We are working hard to build on prior success and to bring this community fully back to prosperity for all of our residents.  Our school district is running hard right along side of us, changing the way education is thought about and taught to our kids.  I’m proud to lead your city, and I hope you are proud to be a Middie.

See you out in the community in 2019.  #ThisIsWe.

MPD Guest Blog: Future of Middletown Jail

Guest blog post from Chief of Middletown Police Rodney Muterspaw on the future of the Middletown jail:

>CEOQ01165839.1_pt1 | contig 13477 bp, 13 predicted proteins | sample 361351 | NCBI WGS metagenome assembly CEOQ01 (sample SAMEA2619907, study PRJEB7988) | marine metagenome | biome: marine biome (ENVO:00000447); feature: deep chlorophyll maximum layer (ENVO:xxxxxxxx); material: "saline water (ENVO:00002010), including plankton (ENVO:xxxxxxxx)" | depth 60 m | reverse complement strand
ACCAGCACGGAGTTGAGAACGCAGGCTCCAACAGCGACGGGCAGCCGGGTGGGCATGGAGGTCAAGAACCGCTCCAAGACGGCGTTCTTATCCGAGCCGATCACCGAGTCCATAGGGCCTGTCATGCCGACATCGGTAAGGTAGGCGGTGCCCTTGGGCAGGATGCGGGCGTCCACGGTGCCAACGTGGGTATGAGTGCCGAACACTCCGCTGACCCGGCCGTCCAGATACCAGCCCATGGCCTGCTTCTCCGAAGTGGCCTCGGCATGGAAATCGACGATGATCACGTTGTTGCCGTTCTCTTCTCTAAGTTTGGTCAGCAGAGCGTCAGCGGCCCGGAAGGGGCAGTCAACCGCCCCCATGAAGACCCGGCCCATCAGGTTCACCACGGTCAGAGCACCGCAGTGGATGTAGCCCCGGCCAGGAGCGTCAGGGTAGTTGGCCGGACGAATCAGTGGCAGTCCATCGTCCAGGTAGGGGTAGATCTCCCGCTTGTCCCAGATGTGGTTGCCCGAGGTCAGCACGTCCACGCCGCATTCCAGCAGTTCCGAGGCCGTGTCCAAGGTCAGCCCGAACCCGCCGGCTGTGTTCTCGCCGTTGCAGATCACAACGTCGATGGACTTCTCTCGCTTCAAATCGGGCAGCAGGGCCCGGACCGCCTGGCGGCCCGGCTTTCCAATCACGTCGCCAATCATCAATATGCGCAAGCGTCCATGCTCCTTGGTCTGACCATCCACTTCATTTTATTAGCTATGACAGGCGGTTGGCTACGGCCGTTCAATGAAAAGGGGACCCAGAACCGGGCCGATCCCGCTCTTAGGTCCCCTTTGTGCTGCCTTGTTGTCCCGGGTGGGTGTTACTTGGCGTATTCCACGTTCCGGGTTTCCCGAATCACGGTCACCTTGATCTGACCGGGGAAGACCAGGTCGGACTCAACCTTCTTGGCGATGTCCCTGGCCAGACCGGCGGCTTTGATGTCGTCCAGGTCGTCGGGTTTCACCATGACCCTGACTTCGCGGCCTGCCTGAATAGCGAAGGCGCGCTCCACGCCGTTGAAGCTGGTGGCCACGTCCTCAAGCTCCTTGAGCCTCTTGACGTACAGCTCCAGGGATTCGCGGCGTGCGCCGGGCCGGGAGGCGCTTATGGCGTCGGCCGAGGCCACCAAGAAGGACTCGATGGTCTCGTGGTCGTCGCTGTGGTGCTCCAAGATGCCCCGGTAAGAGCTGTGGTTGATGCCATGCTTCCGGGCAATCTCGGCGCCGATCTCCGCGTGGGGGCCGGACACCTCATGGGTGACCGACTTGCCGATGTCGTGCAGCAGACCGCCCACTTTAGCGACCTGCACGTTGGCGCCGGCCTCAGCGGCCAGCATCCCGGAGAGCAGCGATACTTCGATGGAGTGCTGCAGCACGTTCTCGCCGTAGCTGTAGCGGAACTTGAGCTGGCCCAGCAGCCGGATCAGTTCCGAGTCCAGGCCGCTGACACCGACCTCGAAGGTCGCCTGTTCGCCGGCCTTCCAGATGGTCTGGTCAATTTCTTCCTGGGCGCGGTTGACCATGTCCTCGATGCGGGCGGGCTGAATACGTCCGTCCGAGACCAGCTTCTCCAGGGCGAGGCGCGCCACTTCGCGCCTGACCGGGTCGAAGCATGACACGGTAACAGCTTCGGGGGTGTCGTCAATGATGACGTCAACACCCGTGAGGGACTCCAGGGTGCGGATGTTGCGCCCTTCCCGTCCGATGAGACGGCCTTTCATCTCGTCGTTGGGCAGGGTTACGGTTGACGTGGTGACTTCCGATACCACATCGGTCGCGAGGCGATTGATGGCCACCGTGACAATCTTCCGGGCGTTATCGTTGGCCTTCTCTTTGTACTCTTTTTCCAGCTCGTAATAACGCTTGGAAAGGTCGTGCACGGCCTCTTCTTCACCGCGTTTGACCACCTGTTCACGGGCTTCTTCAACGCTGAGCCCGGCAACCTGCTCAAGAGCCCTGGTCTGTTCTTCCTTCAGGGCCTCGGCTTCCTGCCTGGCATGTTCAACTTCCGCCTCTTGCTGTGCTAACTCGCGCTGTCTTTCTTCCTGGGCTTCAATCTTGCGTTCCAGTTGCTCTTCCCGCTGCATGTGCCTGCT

Two years or so ago, we started really looking at how to reduce jail costs, and potentially a solution to house prisoners elsewhere in the event we had closure of the jail due to state restrictions or budget constraints. Timelines were never presented in stone, but we looked at possibly 2021-2022 as a benchmark date. Our current jail budget is about $1.3 million (a small increase from last year). Staffing in the jail is at a minimum. We have not hired for relief factors simply because we cannot get jail applicants (last testing process in Fall 2018 we had four applicants, as opposed to 60+ applicants in 2009) and due to potential state closure down the road we did not want to burden newer employees with the stress of that. Simply put, those that built this jail in the 1970’s did not consider expansion at all. It was built underground, under a parking lot, next to two main city streets with heavy traffic. There is no way to comply with ongoing and changing state standards with what we have now. Obviously those state standards and legal precedents were not a part of jail procedures or policies when this one was built about 45 years ago.